Along with these thoughts, I recalled my visit to Paris, France, in the year 2017. My son, who had already visited Paris before and explored important tourist centres and places of special interest for an Indian in Paris, had visited the famous Pere Lachaise Cemetery in Paris. After explaining to me the significance of that Cemetery, he asked me if I could take the trouble of travelling to the outskirts of Paris to visit the Cemetery. I jumped at the opportunity because that was where JRD Tata was buried. JRD Tata had died in Geneva, Switzerland, on November 29, 1993 at the age of 89 due to kidney infection.

India has had a number of French connections but the one it has had through JRD Tata is epoch-making. Another French man with India connection who comes to mind is that great French savant and intellectual Romain Rolland. It was he who introduced the two famous Indian Hindu spiritual persons to the world. Those two are Ramakrishna Paramahamsa and Swami Vivekananda. But for Romain Rolland, a Nobel Laureate, writing a book on each of these spiritual leaders, they would, probably, have remained known to only India and Vivekananda to America also.

There was also another French connection to India. It was through Tipu Sultan the ruler of Mysore, who tried to befriend French to fight the British without much success in 1796. However, India owes much to France because it gave India JRD Tata, an extraordinary person — an aviator, a visionary entrepreneur, Chairman of Tata Group of industries and business and a shareholder of Tata Sons, the flagship company of Tatas.

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A grateful nation, India, honoured him with two highest civilian awards — Padma Vibhushan (1957) and the ultimate honour Bharat Ratna (1992). He was also awarded the French Legion of Honour by the French Government in 1983. And as destiny would have it, he was buried in a city, Paris, where he was born. And I wanted to visit his grave.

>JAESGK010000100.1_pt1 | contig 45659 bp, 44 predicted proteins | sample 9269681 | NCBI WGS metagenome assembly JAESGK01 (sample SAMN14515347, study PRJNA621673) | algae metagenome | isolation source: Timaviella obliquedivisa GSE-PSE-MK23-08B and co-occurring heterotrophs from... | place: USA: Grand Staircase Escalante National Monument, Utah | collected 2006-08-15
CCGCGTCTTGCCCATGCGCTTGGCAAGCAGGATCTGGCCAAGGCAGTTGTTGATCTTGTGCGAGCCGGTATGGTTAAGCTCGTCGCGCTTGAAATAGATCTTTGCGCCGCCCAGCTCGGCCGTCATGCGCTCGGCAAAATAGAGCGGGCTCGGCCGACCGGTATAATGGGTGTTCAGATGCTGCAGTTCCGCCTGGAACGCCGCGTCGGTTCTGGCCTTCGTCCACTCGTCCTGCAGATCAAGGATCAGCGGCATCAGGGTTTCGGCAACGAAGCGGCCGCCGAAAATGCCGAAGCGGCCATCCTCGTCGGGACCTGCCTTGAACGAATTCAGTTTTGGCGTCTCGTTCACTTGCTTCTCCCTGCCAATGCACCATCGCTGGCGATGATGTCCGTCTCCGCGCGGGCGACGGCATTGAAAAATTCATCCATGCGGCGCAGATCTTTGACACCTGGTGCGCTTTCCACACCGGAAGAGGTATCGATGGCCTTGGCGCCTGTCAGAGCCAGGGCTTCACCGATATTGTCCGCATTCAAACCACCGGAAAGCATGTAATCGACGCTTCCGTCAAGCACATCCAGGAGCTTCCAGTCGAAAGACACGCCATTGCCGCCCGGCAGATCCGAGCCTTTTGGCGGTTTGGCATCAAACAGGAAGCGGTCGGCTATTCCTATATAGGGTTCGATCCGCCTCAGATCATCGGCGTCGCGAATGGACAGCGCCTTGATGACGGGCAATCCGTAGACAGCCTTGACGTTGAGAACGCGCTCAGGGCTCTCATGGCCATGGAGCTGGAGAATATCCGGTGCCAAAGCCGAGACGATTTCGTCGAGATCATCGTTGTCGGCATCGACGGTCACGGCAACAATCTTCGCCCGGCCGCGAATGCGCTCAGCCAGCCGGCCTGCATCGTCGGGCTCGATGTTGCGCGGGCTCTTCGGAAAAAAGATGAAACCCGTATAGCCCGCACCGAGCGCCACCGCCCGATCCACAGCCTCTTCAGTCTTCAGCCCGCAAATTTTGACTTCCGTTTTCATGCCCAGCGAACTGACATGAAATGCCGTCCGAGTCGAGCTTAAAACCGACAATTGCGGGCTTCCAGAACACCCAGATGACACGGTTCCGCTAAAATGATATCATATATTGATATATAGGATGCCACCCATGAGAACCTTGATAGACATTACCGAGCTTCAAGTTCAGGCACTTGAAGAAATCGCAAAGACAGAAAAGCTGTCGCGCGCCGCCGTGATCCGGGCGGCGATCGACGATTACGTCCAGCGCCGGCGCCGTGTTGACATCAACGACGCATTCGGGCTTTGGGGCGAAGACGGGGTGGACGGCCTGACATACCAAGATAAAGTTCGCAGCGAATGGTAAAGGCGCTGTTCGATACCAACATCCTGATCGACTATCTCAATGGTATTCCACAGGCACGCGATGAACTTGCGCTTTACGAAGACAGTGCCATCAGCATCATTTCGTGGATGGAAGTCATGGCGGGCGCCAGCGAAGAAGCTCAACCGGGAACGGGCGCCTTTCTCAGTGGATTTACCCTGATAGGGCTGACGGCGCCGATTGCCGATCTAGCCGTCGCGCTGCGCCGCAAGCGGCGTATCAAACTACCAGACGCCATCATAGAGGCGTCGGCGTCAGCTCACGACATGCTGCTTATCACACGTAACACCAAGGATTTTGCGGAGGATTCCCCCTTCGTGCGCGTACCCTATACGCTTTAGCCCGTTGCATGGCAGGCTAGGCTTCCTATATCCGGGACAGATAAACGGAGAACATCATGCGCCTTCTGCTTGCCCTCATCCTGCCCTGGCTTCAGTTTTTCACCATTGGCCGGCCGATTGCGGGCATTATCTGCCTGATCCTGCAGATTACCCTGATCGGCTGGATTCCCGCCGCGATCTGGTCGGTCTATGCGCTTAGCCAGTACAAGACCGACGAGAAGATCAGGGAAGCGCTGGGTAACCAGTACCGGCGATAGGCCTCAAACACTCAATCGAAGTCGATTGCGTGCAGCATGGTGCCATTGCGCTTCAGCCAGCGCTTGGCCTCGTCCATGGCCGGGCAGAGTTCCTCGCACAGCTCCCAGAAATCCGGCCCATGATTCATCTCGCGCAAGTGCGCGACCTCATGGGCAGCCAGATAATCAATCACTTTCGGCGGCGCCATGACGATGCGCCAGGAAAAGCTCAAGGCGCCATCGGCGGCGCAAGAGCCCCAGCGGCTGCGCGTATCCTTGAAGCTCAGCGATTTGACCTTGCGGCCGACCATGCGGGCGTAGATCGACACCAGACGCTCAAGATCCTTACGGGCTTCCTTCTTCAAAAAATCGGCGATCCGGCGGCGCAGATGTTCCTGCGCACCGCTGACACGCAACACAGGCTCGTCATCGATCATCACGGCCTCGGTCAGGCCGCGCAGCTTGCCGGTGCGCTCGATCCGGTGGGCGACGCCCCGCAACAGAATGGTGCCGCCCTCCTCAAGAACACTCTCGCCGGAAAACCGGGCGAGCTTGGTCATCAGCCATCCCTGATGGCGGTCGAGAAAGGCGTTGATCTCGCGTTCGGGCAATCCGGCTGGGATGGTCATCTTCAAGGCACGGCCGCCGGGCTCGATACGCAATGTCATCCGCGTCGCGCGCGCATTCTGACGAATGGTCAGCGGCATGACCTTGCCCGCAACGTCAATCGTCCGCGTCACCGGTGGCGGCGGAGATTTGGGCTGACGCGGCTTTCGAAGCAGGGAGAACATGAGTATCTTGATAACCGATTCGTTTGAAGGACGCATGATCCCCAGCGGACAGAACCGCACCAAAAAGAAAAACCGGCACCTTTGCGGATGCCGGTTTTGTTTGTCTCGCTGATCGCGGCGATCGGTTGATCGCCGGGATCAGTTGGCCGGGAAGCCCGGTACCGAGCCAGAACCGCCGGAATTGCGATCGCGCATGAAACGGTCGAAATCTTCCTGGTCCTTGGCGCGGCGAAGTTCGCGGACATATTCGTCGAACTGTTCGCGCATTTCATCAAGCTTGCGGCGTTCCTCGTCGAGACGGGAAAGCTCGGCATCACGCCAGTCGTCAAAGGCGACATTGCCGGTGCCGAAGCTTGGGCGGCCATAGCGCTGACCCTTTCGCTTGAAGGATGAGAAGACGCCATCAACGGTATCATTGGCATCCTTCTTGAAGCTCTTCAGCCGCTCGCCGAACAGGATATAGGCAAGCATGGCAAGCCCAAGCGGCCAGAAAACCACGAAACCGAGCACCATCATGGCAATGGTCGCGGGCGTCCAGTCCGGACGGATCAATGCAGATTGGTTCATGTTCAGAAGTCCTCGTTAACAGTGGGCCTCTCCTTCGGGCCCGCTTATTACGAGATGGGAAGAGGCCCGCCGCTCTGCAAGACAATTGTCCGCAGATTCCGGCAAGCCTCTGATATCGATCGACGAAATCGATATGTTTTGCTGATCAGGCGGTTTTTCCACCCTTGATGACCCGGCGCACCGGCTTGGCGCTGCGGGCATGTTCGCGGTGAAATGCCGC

It is nothing but his destiny that JRD Tata, born in Paris, could get his burial done in the famous Paris Cemetery. Not just that, his other Tata family members too were buried there.

Be that as it may, reverting to Edwin Joubert van Ingen, it is said that such a rich and famous man with so much of real estate properties like land, building and coffee plantations coupled with huge number of invaluable stuffed wildlife animals, did not leave behind in proper time a will bequeathing the properties to whomsoever he loved or to whomsoever served him in his old age or even to some charity. One deserving charitable institution was just a stone’s throw away from his house — The Old Age Home of the Little Sisters of the Poor. As a result, all his properties are said to be embroiled in both civil and criminal cases.

Such a great man of the world of taxidermy, who had enriched the landscape of arts and crafts in the field of stuffed animals, today has been forgotten in Mysuru, his karma bhoomi. It would be befitting if the Mysuru City Corporation or the authorities concerned, who have power to recognise the services of Edwin Joubert van Ingen, to honour his memory in a suitable way — naming a Road or a Circle, installing a bust in Sri Chamarajendra Zoological Gardens, popularly known as Mysuru Zoo or at Regional Museum of Natural History in Siddarthanagar or any such other befitting manner. It is important to know that in his later years, he gave up hunting completely and turned into a wildlife conservationist.